Paul Gauguin: A Flawed Artist: Background information when reading Castle of Water

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Castle of Water

A Novel

by Dane Huckelbridge

Castle of Water by Dane Huckelbridge X
Castle of Water by Dane Huckelbridge
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    Apr 2017, 288 pages

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Beyond the Book:
Paul Gauguin: A Flawed Artist

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Paul Gauguin Self-Portrait In Castle of Water, one of the characters is headed to the Marquesas Islands, part of French Polynesia, because he wants to pay his respects to the renowned French painter, Paul Gauguin, who breathed his last there.

Paul Gauguin was born in 1848 in France to a French father and a mother with mixed French and Peruvian heritage. While Gauguin was still a child, his journalist father decided to travel to Peru to develop his career there but unfortunately died along the way. Gauguin's mother journeyed on and lived in Lima for a few years, eventually returning to France along with Paul and his siblings.

Given his prodigious fame in the art world and his talents, it is surprising that Gauguin did not have formal training; he chanced upon painting as a hobby while pursuing other careers—first in the Merchant Marine and later, as a stockbroker. Then a market crash brought his career in the financial world to a grinding halt and he took this as an opportunity to pursue his art full-time even as he struggled to keep his family—including a Danish wife and five children—afloat. He separated from his family eventually and focused solely on his art.

Perhaps because Gauguin did not have any formal training, he was more free to experiment with styles that appealed to him and his work. He was noticed by the growing Impressionist movement of which he eventually became a part; and for a while Camille Pissarro, one of the great Impressionists, was his mentor.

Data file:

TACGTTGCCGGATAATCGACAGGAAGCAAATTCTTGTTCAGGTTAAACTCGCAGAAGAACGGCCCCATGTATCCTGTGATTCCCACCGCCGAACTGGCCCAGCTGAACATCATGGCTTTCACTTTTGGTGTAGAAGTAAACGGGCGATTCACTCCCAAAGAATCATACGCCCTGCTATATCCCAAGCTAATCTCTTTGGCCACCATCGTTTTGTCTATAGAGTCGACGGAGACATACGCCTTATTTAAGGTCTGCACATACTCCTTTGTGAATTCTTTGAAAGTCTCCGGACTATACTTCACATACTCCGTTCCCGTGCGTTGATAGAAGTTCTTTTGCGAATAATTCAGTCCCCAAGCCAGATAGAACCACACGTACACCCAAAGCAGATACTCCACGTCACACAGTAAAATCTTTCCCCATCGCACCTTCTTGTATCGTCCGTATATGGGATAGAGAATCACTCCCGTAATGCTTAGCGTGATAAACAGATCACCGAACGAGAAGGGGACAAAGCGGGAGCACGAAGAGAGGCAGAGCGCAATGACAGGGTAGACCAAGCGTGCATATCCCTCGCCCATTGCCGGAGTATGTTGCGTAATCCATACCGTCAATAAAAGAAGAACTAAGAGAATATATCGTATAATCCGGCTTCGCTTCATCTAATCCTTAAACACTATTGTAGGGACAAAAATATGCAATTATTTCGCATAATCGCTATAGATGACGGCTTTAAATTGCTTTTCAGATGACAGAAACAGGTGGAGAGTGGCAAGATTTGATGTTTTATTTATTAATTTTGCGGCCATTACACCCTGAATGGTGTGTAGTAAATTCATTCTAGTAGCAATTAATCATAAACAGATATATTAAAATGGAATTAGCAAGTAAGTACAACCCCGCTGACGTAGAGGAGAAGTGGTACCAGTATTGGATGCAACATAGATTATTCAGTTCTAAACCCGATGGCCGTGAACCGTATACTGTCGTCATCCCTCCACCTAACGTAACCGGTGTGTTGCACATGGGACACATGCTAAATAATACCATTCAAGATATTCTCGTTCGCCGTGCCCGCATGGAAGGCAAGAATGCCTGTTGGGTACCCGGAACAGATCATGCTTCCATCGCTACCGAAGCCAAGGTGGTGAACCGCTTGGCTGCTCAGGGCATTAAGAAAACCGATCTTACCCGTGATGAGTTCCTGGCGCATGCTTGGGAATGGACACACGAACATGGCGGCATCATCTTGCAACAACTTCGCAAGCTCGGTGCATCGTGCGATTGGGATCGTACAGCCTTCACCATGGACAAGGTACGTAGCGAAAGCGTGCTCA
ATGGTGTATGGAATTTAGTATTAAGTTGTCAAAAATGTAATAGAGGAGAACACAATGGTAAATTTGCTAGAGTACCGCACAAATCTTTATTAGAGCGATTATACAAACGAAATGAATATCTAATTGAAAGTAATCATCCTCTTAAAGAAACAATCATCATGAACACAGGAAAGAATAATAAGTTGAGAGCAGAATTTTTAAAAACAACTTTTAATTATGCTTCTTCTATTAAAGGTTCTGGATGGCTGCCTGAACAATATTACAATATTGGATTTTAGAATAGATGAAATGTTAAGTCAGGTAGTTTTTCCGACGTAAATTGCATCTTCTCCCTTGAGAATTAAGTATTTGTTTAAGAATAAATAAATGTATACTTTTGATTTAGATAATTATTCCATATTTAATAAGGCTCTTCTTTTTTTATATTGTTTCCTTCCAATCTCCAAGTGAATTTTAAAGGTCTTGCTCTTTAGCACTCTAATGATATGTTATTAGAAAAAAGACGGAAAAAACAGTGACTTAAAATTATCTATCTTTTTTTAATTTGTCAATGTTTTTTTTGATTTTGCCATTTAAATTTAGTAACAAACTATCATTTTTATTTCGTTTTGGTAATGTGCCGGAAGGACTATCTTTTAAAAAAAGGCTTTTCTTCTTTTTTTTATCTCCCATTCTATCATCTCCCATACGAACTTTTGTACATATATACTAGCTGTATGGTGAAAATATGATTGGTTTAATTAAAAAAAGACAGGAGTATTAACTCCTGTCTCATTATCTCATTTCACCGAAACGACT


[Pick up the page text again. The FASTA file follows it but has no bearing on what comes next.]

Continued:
Yet fame eluded Gauguin for a long time, and he slowly moved to a style called Primitivism with bold elemental shapes and colors, which he claimed allowed him to reveal his "savage" self. For a while, Gauguin was friends with another famous artist Vincent Van Gogh, even staying at van Gogh's retreat in Arles in France until their relationship grew increasingly fractious. Gauguin allegedly went at van Gogh with a razor, not quite grounds for genial camaraderie.

Gauguin's House of Pleasure Growing increasingly frustrated with the art scene in Paris, Gauguin moved to French Polynesia to the island of Tahiti at first. His paintings while here are in vivid colors and often depict nudes in suggestive poses. Gauguin was quite notorious for his sexual activities even before he got to Tahiti (he had already contracted syphilis) but his amorous romps in the island did nothing to dispel the image of a talented yet deeply flawed character, especially since he favored teen girls. One such was the model for many a painting.

From Tahiti, he eventually moved to the island of Hiva Oa in the Marquesas and decided to set up a "house of pleasure" there. His syphilis had other plans. Gauguin continued to paint and write his memoir for a while (which was published posthumously) before dying alone on the island in 1903.

Some art critics have questioned whether it is wrong to appreciate Gauguin's art given his pedophilia and his rather tainted background. Whichever way one might view the man, Gauguin made an indelible impression and he influenced many artists—including most notably Henri Matisse and Pablo Picasso—in his wake.

Paul Gauguin self-portrait from Kunstmuseum Basel

Painting Nave nave moe (Sacred spring, sweet dreams), 1894, from Hermitage Museum

Picture of "House of Pleasure" by Remi Jouan

This article was originally published in April 2017, and has been updated for the April 2017 edition. Click here to go to this issue.

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